Dr. Sood suggests, “You should drink lots of water to flush out the excess uric acid from the body. Also, eat a lot of fresh fruits and vegetables.”

Here Are Some Home Remedies May Help You Control High Levels Of Uric Acid:

1. Apple Cider Vinegar: Mix one teaspoon of organic apple cider vinegar to a glass of water and drink this every day. Apple cider vinegar acts like a natural cleanser and detoxifier. It contains malic acid which helps in breaking down and removing uric acid from the body. Apples also contain malic acid and you should eat at least one a day.

2.Lime juice: Ayuveda Expert Dr. B.N Sinha suggests that you should drink lime water at least twice a day to flush out the excess uric acid. Lime contains citric acid which helps in dissolving the uric acid. You should also eat foods rich in Vitamin C like amla, guavaand oranges.

3. Eat antioxidant rich fruits and vegetables: A study conducted by University of Maryland suggests that you should load up on more antioxidant rich berries like cherries, blueberries and strawberries. Dark coloured berries contain flavonoids called anthocyanins that help in reducing inflammation and stiffness. Alkaline foods like tomatoes and bell peppers also help in balancing the acid levels in your body.

4. Celery seeds: Celery seeds are rich in Omega-6 fatty acids and other diuretic oils. As a powerful diurectic, it helps in cleaning the system of excess liquids by stimulating the kidneys to flush out the uric acid. It alkalizes your blood and also lowers inflammation in the body. You can take half teaspoon of dried celery seeds once a day but remember to have plenty of water with it.

5. High fibre-foods: The same study conducted by University of Maryland also recommends that you should add more high-fibre foods to your diet in order to control the level of uric acid in blood. Dietary fibre absorbs the excess uric acid in your blood and helps it to get eliminated from your body. Oats, bananas and grains like jowar and bajra are good sources of soluble fibre.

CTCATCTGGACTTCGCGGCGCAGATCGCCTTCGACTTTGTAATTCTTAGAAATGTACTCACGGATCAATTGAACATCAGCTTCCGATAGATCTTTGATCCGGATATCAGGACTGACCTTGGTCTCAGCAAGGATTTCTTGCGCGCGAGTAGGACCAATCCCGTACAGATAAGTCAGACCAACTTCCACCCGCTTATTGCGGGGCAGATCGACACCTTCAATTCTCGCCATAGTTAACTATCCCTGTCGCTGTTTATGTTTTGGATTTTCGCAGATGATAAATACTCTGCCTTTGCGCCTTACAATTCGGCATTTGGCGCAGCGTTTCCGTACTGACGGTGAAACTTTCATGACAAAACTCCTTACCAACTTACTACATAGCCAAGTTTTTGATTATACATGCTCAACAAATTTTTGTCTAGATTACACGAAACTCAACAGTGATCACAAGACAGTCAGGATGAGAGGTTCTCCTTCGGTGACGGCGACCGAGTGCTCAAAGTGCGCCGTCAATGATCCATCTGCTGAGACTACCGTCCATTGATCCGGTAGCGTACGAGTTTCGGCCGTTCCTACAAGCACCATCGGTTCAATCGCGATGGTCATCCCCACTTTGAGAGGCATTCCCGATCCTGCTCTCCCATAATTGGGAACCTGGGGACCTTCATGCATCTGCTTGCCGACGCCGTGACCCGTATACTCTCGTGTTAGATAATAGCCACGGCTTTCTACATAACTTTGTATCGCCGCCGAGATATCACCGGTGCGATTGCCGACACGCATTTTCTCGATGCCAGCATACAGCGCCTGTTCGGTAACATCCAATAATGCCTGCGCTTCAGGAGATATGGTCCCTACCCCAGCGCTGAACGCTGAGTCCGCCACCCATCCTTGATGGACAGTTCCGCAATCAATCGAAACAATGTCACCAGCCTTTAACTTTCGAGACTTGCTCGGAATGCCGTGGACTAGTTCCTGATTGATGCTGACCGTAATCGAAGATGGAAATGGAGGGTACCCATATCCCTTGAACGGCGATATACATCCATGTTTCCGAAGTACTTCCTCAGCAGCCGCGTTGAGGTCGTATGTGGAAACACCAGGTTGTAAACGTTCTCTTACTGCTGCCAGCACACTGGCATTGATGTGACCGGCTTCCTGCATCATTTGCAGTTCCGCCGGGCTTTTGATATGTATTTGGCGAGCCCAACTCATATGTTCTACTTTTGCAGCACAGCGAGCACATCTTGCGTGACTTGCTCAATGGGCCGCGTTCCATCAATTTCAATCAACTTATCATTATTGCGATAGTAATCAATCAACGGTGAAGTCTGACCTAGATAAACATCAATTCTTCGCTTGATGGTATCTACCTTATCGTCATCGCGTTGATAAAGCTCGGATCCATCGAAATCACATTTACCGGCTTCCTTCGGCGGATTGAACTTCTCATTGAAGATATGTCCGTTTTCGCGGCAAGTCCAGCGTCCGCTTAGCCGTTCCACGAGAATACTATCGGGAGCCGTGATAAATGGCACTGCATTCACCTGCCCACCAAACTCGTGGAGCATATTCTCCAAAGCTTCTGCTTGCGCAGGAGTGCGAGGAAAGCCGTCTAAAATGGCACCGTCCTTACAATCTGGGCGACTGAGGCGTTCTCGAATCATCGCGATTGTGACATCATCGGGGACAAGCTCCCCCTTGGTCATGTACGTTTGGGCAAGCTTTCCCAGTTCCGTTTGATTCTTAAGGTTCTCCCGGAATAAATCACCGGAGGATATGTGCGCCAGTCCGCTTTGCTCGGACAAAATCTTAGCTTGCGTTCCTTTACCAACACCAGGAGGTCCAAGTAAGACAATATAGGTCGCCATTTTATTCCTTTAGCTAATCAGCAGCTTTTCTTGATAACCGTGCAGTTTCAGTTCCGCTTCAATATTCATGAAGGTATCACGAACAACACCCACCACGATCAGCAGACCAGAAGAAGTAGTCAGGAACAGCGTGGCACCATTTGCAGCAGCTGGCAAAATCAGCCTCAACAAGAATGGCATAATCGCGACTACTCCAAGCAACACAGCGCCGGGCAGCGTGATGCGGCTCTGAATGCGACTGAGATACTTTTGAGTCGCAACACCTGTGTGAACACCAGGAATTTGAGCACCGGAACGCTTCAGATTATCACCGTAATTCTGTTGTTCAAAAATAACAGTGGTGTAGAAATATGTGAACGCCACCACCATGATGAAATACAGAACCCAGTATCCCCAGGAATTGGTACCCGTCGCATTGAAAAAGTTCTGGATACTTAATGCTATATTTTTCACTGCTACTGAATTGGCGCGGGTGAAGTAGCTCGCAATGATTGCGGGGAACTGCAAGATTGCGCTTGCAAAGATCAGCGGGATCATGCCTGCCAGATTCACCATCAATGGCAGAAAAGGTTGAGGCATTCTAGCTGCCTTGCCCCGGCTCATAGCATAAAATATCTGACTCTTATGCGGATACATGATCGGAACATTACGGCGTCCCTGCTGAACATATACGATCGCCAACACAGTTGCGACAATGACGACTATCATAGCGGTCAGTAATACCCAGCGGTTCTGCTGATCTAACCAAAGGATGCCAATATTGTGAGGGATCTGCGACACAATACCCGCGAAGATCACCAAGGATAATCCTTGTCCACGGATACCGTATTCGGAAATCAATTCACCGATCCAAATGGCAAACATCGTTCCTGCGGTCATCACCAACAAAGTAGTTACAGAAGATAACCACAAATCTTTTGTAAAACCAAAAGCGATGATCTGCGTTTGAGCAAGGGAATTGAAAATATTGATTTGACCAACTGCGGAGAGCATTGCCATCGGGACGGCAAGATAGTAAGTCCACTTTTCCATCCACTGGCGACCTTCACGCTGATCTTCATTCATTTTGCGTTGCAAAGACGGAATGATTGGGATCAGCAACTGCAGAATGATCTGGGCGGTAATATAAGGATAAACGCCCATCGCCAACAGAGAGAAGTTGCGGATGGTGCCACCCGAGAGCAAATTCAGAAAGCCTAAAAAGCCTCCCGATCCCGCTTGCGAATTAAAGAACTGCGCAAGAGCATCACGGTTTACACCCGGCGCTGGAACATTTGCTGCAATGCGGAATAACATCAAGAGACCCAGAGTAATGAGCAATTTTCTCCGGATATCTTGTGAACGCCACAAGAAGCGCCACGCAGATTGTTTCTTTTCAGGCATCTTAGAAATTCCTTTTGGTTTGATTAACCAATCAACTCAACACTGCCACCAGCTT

Why Would I Need It?
Your doctor can use this test to help find out if you have:
Gout: This is a form of arthritis where crystals from uric acid form in your joints and cause intense pain. You often feel it in your big toe, but can get it in your ankles, feet, hands, knees, and wrists, as well. It can also cause swelling, redness, and discomfort in those joints, and may limit your range of motion.
Kidney stones: These are little, hard masses — like small stones — that form in your kidneys when you have too much uric acid. They may cause severe pain in your lower back that comes and goes, blood in your urine, throwing up, upset stomach, and an urgent need to pee.
High uric acid level during chemo or radiation: These treatments kill a lot of cells in your body, which can raise the level of uric acid. The test is used to check that your level doesn’t get too high.